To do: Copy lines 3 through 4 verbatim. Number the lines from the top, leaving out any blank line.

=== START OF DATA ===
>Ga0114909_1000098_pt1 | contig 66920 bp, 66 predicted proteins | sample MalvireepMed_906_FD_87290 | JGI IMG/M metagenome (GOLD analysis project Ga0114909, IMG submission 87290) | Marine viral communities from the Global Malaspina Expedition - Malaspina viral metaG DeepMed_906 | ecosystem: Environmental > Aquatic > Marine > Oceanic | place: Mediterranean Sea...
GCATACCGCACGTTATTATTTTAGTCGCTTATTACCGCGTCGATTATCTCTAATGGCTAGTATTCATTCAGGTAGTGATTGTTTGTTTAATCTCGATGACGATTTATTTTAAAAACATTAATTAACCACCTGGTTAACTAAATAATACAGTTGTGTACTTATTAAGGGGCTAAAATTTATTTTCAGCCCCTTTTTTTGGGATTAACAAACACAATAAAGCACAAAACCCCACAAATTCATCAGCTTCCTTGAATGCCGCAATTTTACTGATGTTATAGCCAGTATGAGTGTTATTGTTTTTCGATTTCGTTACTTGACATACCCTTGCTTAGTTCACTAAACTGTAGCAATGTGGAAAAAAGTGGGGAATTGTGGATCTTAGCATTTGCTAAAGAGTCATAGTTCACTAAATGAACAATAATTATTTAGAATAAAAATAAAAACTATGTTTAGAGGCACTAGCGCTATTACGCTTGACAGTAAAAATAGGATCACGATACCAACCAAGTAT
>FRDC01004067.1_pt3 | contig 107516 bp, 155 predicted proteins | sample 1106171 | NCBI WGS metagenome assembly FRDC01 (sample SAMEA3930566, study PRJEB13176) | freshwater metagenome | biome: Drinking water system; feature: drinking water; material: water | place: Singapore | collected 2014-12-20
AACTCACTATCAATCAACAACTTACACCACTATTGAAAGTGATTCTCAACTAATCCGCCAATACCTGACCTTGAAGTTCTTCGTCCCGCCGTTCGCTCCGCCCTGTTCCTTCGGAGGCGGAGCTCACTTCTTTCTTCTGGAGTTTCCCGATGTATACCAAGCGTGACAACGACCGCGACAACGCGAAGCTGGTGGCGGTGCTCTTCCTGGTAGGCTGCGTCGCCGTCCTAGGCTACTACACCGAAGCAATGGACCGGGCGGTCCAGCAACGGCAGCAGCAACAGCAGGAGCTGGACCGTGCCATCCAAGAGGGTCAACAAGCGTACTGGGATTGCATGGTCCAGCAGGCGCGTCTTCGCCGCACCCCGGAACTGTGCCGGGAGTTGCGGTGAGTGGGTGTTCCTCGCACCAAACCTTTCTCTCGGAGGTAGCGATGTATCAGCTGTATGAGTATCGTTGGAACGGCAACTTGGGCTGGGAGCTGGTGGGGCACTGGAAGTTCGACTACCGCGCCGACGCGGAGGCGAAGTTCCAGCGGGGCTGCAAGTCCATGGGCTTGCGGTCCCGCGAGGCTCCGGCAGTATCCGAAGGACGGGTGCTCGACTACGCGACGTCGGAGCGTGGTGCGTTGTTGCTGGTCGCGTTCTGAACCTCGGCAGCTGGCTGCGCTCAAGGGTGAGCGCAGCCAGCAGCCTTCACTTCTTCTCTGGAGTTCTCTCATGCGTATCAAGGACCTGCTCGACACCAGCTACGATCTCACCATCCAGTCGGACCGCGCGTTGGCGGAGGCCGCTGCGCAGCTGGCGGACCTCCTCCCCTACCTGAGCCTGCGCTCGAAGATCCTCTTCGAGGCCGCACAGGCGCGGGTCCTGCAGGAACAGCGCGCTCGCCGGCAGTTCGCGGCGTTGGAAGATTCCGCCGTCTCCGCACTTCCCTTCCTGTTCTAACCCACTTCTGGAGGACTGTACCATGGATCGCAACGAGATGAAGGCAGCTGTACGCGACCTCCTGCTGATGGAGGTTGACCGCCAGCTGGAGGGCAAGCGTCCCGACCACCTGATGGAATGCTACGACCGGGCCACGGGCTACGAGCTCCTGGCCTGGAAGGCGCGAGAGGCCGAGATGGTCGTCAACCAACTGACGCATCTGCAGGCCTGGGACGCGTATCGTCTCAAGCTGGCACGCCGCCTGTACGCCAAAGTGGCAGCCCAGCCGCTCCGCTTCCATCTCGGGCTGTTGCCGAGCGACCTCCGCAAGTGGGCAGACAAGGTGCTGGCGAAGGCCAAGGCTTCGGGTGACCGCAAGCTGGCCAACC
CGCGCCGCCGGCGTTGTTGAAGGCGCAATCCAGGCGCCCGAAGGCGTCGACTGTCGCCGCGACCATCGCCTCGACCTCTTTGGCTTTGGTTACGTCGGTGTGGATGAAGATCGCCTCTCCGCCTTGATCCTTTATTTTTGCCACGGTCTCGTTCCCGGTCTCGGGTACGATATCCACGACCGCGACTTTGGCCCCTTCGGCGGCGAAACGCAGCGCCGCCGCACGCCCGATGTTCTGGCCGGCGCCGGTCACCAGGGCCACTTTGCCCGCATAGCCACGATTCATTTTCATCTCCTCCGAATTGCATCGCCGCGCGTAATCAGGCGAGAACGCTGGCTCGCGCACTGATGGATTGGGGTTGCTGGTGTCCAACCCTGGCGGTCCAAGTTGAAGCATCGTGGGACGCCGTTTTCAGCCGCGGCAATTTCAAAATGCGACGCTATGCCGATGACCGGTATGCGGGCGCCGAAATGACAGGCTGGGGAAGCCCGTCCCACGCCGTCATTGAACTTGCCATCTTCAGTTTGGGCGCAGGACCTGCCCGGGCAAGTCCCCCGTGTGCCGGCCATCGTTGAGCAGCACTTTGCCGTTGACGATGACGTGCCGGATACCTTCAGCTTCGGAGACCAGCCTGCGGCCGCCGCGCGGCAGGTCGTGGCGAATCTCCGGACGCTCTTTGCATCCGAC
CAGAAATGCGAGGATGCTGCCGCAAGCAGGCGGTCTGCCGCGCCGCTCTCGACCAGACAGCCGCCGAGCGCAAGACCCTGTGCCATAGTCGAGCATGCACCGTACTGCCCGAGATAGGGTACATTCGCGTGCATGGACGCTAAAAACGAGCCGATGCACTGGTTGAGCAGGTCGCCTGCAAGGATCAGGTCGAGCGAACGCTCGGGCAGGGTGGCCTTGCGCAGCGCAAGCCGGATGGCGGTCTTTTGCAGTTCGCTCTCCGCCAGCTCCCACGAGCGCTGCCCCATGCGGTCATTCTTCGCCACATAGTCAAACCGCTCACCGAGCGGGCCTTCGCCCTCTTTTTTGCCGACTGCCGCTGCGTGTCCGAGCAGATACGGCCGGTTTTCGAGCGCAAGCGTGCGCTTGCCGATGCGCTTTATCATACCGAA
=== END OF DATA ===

>FRDC01004067.1_pt3 | contig 107516 bp, 155 predicted proteins | sample 1106171 | NCBI WGS metagenome assembly FRDC01 (sample SAMEA3930566, study PRJEB13176) | freshwater metagenome | biome: Drinking water system; feature: drinking water; material: water | place: Singapore | collected 2014-12-20
AACTCACTATCAATCAACAACTTACACCACTATTGAAAGTGATTCTCAACTAATCCGCCAATACCTGACCTTGAAGTTCTTCGTCCCGCCGTTCGCTCCGCCCTGTTCCTTCGGAGGCGGAGCTCACTTCTTTCTTCTGGAGTTTCCCGATGTATACCAAGCGTGACAACGACCGCGACAACGCGAAGCTGGTGGCGGTGCTCTTCCTGGTAGGCTGCGTCGCCGTCCTAGGCTACTACACCGAAGCAATGGACCGGGCGGTCCAGCAACGGCAGCAGCAACAGCAGGAGCTGGACCGTGCCATCCAAGAGGGTCAACAAGCGTACTGGGATTGCATGGTCCAGCAGGCGCGTCTTCGCCGCACCCCGGAACTGTGCCGGGAGTTGCGGTGAGTGGGTGTTCCTCGCACCAAACCTTTCTCTCGGAGGTAGCGATGTATCAGCTGTATGAGTATCGTTGGAACGGCAACTTGGGCTGGGAGCTGGTGGGGCACTGGAAGTTCGACTACCGCGCCGACGCGGAGGCGAAGTTCCAGCGGGGCTGCAAGTCCATGGGCTTGCGGTCCCGCGAGGCTCCGGCAGTATCCGAAGGACGGGTGCTCGACTACGCGACGTCGGAGCGTGGTGCGTTGTTGCTGGTCGCGTTCTGAACCTCGGCAGCTGGCTGCGCTCAAGGGTGAGCGCAGCCAGCAGCCTTCACTTCTTCTCTGGAGTTCTCTCATGCGTATCAAGGACCTGCTCGACACCAGCTACGATCTCACCATCCAGTCGGACCGCGCGTTGGCGGAGGCCGCTGCGCAGCTGGCGGACCTCCTCCCCTACCTGAGCCTGCGCTCGAAGATCCTCTTCGAGGCCGCACAGGCGCGGGTCCTGCAGGAACAGCGCGCTCGCCGGCAGTTCGCGGCGTTGGAAGATTCCGCCGTCTCCGCACTTCCCTTCCTGTTCTAACCCACTTCTGGAGGACTGTACCATGGATCGCAACGAGATGAAGGCAGCTGTACGCGACCTCCTGCTGATGGAGGTTGACCGCCAGCTGGAGGGCAAGCGTCCCGACCACCTGATGGAATGCTACGACCGGGCCACGGGCTACGAGCTCCTGGCCTGGAAGGCGCGAGAGGCCGAGATGGTCGTCAACCAACTGACGCATCTGCAGGCCTGGGACGCGTATCGTCTCAAGCTGGCACGCCGCCTGTACGCCAAAGTGGCAGCCCAGCCGCTCCGCTTCCATCTCGGGCTGTTGCCGAGCGACCTCCGCAAGTGGGCAGACAAGGTGCTGGCGAAGGCCAAGGCTTCGGGTGACCGCAAGCTGGCCAACC